In Illinois, defamation is divided into two categories: defamation per se and defamation per quod. Illinois recognizes four categories of statements that constitute defamation per se: words that impute the commission of a criminal offense; impute infection with a loathsome communicable disease; impute an inability to perform or want of integrity in the discharge of duties of office or employment; or impute a lack of ability in his or her trade, profession or business. Statements that constitute defamation per se are thought to be so obviously and materially harmful to the plaintiff that injury to his or her reputation may be presumed.

Statements are defamatory per quod when the defamatory character of the statement is not apparent on its face and extrinsic circumstances are necessary to demonstrate its injurious meaning; and where the statement is defamatory on its face but does not fall within one of the limited categories of statements that are actionable per se. Unlike a defamation per se action, a plaintiff bringing a defamation per quod claim is not presumed to have suffered damages and instead must plead and prove special damages in order to prevail.

What is the difference between nonactionable opinion and defamation?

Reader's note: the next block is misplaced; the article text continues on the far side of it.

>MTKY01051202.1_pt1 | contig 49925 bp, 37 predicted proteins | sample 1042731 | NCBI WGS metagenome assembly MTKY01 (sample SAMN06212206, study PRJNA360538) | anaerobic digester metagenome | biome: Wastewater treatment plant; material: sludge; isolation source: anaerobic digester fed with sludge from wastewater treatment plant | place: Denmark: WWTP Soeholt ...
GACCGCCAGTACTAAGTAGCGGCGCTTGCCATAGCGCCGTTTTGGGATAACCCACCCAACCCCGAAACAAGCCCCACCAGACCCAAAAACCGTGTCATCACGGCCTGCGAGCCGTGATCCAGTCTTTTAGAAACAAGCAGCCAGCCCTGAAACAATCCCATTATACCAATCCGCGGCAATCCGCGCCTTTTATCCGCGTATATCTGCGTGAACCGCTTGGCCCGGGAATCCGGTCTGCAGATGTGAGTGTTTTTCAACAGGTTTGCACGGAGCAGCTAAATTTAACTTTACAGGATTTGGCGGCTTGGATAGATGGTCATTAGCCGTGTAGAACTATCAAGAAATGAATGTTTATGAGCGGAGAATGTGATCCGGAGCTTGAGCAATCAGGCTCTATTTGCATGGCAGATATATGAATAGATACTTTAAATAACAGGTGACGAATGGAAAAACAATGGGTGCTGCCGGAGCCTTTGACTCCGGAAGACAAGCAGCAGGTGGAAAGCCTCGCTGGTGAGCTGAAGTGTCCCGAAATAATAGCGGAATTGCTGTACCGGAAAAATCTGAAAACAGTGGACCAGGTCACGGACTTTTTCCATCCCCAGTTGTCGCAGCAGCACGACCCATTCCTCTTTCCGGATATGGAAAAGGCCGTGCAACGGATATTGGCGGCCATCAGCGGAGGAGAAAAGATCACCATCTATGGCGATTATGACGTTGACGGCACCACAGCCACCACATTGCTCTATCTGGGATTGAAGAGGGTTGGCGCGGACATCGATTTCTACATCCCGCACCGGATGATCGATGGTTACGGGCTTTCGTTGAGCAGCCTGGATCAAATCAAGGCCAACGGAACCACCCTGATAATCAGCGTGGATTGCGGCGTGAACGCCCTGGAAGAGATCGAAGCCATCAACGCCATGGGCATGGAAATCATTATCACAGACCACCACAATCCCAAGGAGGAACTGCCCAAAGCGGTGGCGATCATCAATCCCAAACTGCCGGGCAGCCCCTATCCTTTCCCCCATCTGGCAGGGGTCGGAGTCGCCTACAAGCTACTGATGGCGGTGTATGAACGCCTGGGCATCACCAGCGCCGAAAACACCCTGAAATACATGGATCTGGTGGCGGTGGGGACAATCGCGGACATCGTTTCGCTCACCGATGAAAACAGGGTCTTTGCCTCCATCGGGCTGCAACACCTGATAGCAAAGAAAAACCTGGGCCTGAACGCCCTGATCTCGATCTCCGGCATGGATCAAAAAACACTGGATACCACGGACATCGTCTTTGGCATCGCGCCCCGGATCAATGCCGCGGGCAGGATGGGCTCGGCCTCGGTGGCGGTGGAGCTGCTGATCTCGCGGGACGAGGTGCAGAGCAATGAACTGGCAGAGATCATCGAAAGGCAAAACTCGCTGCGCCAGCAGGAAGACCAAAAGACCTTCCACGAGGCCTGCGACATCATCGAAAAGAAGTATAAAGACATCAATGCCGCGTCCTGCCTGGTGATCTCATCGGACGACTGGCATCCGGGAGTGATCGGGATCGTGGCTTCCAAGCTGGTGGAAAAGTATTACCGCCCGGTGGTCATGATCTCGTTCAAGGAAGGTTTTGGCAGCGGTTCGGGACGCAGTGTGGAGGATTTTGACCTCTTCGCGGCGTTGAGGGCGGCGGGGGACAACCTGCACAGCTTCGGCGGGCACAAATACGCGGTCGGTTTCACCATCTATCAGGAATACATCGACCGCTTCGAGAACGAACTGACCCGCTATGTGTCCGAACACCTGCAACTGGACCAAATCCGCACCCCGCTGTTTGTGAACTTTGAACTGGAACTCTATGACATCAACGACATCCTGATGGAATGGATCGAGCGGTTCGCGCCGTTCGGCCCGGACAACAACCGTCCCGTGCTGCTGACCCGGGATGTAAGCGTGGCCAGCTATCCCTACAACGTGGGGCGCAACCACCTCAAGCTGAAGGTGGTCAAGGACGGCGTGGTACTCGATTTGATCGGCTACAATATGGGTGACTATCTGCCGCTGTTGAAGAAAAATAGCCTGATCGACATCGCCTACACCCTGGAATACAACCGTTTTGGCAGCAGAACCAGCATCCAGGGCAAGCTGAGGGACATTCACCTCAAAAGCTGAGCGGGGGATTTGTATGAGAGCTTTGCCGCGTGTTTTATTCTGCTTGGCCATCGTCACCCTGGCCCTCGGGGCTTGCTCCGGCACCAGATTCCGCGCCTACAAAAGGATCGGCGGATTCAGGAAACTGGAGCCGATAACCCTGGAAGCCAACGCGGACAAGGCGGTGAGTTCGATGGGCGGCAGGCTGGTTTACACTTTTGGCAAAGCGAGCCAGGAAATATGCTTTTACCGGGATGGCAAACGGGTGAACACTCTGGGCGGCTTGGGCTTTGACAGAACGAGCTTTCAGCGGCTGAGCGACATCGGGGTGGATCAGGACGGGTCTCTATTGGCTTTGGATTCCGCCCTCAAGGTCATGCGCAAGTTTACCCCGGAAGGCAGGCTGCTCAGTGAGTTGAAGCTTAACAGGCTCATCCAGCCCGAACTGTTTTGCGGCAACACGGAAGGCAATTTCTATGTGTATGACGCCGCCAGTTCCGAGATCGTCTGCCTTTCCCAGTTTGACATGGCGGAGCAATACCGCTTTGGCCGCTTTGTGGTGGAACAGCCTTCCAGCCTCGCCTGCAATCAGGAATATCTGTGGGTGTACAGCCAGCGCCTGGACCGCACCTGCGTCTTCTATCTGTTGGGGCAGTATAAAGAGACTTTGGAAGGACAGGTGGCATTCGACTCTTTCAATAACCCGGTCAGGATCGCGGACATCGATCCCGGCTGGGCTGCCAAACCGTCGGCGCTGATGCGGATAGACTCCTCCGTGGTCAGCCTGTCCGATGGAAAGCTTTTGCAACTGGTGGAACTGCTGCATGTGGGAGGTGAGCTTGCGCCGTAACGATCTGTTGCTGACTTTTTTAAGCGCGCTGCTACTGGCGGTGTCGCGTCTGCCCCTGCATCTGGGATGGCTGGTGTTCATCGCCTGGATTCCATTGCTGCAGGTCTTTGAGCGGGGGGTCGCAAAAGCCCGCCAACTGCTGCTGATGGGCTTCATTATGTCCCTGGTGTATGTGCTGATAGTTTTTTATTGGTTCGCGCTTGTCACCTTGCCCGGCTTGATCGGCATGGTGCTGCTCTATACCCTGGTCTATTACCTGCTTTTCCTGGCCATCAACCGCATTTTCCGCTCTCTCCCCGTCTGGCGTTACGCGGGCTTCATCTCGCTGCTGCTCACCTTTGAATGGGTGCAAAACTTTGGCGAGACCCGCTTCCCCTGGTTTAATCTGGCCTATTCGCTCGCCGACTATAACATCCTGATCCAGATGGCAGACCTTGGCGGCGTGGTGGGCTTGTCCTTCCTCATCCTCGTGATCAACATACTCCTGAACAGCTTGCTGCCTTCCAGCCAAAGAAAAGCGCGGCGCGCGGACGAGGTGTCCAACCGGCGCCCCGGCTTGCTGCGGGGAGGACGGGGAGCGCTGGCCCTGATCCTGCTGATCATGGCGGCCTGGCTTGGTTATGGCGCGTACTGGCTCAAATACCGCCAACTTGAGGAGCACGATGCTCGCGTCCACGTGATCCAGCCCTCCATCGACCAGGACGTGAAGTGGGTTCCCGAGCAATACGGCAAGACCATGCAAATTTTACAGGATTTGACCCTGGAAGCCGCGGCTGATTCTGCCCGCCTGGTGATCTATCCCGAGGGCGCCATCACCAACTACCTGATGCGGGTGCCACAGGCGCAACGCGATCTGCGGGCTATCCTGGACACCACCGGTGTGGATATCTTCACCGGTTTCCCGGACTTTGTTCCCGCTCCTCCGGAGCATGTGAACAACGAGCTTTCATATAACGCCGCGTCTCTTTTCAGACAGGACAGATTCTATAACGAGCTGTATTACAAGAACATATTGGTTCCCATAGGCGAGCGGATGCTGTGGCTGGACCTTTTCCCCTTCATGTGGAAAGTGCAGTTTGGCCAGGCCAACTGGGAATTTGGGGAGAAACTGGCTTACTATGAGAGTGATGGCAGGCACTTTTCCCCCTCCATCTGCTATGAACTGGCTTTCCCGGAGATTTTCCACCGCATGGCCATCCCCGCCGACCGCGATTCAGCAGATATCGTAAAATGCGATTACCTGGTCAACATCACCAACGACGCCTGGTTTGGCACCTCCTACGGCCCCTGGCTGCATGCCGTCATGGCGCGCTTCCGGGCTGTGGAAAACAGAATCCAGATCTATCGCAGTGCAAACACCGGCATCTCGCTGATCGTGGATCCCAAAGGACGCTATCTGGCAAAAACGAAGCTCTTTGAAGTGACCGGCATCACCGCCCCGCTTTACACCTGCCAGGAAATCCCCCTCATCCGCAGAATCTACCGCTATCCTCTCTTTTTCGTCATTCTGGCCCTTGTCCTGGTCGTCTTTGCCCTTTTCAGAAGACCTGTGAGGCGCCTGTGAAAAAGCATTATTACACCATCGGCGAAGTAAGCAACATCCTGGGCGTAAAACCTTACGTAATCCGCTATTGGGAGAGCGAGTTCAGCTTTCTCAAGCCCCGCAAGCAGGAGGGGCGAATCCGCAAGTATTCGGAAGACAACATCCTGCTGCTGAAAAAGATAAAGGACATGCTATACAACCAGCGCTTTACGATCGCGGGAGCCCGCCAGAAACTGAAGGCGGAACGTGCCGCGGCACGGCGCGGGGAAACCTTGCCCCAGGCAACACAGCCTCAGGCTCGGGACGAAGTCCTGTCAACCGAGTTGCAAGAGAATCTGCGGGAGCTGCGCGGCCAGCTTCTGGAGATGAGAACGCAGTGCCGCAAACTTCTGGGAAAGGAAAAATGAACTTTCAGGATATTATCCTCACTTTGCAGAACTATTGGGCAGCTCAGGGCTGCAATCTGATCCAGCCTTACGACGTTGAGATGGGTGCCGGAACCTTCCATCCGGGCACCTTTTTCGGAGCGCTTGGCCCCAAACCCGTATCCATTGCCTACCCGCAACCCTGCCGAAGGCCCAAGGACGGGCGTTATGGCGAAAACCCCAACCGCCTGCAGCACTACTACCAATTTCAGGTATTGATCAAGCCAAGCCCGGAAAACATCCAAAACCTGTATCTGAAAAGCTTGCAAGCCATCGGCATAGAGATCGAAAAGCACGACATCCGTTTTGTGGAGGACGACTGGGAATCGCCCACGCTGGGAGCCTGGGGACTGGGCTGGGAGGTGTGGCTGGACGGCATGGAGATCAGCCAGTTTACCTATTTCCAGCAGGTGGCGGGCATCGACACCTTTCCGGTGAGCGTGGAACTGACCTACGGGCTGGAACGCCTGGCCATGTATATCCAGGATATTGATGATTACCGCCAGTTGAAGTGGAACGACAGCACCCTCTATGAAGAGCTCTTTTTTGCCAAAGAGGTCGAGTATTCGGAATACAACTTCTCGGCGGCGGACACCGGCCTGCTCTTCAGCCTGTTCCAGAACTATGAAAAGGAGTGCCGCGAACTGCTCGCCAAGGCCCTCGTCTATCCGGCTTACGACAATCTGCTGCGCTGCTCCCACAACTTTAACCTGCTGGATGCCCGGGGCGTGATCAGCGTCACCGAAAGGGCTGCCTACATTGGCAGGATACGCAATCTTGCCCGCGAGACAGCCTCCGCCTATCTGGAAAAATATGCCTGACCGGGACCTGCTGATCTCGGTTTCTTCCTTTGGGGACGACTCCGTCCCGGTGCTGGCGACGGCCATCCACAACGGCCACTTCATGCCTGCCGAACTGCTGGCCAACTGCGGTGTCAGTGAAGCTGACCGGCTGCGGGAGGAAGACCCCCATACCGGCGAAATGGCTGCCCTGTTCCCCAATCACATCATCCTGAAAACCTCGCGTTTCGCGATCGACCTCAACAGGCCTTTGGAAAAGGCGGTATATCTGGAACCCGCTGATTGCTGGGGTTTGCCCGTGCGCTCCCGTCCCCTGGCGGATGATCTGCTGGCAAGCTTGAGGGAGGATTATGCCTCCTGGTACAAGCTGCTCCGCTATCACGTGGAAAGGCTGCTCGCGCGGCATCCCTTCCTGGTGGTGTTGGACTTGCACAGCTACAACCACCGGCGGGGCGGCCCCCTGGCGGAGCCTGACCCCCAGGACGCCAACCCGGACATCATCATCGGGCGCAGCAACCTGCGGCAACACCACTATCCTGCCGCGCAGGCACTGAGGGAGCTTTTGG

Even if the words used could be considered defamatory, they must be statements of fact or mixed statements of fact and opinion to be actionable. This is determined by considering the totality of the circumstances and whether the statement can be objectively verified as true or false.

An opinion can be defamatory if it implies that undisclosed defamatory facts are the basis for the opinion. Such statements are considered to be mixed statements of opinion and fact and are actionable.

To determine if a statement is opinion or factual, Illinois courts consider whether the statement has a clear meaning for which a consensus of understanding exists; whether it is verifiable, i.e., capable of being objectively characterized as true or false; whether the literary context would influence the average reader’s readiness to infer that a statement has factual content; and whether the broader social context or setting in which it appears signals a usage as either fact or opinion.